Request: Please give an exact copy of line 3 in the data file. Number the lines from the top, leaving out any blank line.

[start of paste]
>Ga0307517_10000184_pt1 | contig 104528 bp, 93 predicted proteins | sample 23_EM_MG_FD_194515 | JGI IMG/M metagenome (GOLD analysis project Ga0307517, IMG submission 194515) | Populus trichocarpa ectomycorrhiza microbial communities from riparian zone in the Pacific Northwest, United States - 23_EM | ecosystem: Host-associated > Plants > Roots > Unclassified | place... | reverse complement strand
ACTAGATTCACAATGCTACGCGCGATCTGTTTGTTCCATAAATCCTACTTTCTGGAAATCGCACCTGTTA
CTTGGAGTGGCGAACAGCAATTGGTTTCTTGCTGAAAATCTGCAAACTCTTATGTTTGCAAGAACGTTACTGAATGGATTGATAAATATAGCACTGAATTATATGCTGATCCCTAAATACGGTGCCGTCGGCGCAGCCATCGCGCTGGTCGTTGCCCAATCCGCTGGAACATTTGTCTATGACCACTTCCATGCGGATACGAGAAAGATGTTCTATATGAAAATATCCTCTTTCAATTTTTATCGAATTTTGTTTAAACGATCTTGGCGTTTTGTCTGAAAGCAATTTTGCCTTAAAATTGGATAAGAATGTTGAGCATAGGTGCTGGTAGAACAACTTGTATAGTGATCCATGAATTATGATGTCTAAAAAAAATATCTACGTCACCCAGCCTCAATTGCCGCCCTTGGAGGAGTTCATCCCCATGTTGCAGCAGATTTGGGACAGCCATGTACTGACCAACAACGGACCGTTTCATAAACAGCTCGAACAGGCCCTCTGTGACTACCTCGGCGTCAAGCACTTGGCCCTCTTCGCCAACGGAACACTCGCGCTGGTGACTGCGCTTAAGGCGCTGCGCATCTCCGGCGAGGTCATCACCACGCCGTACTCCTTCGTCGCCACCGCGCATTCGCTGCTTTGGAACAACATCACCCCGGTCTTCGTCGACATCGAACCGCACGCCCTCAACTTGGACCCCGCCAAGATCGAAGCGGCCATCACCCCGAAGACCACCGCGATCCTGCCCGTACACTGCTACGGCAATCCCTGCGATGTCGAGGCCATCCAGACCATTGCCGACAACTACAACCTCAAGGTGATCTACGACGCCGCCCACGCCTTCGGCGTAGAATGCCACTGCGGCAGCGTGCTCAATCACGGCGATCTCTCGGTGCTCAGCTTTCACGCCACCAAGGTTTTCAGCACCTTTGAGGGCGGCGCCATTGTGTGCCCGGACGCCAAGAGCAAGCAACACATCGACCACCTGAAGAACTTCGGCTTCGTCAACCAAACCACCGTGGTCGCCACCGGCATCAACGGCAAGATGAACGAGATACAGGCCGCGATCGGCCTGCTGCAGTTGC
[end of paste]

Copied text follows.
CTTGGAGTGGCGAACAGCAATTGGTTTCTTGCTGAAAATCTGCAAACTCTTATGTTTGCAAGAACGTTACTGAATGGATTGATAAATATAGCACTGAATTATATGCTGATCCCTAAATACGGTGCCGTCGGCGCAGCCATCGCGCTGGTCGTTGCCCAATCCGCTGGAACATTTGTCTATGACCACTTCCATGCGGATACGAGAAAGATGTTCTATATGAAAATATCCTCTTTCAATTTTTATCGAATTTTGTTTAAACGATCTTGGCGTTTTGTCTGAAAGCAATTTTGCCTTAAAATTGGATAAGAATGTTGAGCATAGGTGCTGGTAGAACAACTTGTATAGTGATCCATGAATTATGATGTCTAAAAAAAATATCTACGTCACCCAGCCTCAATTGCCGCCCTTGGAGGAGTTCATCCCCATGTTGCAGCAGATTTGGGACAGCCATGTACTGACCAACAACGGACCGTTTCATAAACAGCTCGAACAGGCCCTCTGTGACTACCTCGGCGTCAAGCACTTGGCCCTCTTCGCCAACGGAACACTCGCGCTGGTGACTGCGCTTAAGGCGCTGCGCATCTCCGGCGAGGTCATCACCACGCCGTACTCCTTCGTCGCCACCGCGCATTCGCTGCTTTGGAACAACATCACCCCGGTCTTCGTCGACATCGAACCGCACGCCCTCAACTTGGACCCCGCCAAGATCGAAGCGGCCATCACCCCGAAGACCACCGCGATCCTGCCCGTACACTGCTACGGCAATCCCTGCGATGTCGAGGCCATCCAGACCATTGCCGACAACTACAACCTCAAGGTGATCTACGACGCCGCCCACGCCTTCGGCGTAGAATGCCACTGCGGCAGCGTGCTCAATCACGGCGATCTCTCGGTGCTCAGCTTTCACGCCACCAAGGTTTTCAGCACCTTTGAGGGCGGCGCCATTGTGTGCCCGGACGCCAAGAGCAAGCAACACATCGACCACCTGAAGAACTTCGGCTTCGTCAACCAAACCACCGTGGTCGCCACCGGCATCAACGGCAAGATGAACGAGATACAGGCCGCGATCGGCCTGCTGCAGTTGC